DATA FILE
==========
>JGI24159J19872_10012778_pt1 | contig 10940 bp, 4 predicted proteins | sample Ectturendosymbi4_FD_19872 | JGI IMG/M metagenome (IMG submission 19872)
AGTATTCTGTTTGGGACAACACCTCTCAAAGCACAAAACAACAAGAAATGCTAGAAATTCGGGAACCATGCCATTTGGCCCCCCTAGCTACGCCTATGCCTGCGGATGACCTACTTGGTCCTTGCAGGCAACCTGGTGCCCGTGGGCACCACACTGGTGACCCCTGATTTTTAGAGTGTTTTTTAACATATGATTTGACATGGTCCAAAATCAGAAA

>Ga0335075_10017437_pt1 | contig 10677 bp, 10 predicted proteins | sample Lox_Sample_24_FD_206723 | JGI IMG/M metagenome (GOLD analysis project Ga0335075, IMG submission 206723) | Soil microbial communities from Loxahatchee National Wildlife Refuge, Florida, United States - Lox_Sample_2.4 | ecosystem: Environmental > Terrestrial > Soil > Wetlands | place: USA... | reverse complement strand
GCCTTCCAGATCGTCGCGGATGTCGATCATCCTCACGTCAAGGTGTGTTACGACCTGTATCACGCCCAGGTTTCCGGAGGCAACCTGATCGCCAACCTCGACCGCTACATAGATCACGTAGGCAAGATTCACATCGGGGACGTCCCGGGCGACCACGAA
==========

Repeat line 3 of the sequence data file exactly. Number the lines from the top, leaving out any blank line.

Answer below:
>Ga0335075_10017437_pt1 | contig 10677 bp, 10 predicted proteins | sample Lox_Sample_24_FD_206723 | JGI IMG/M metagenome (GOLD analysis project Ga0335075, IMG submission 206723) | Soil microbial communities from Loxahatchee National Wildlife Refuge, Florida, United States - Lox_Sample_2.4 | ecosystem: Environmental > Terrestrial > Soil > Wetlands | place: USA... | reverse complement strand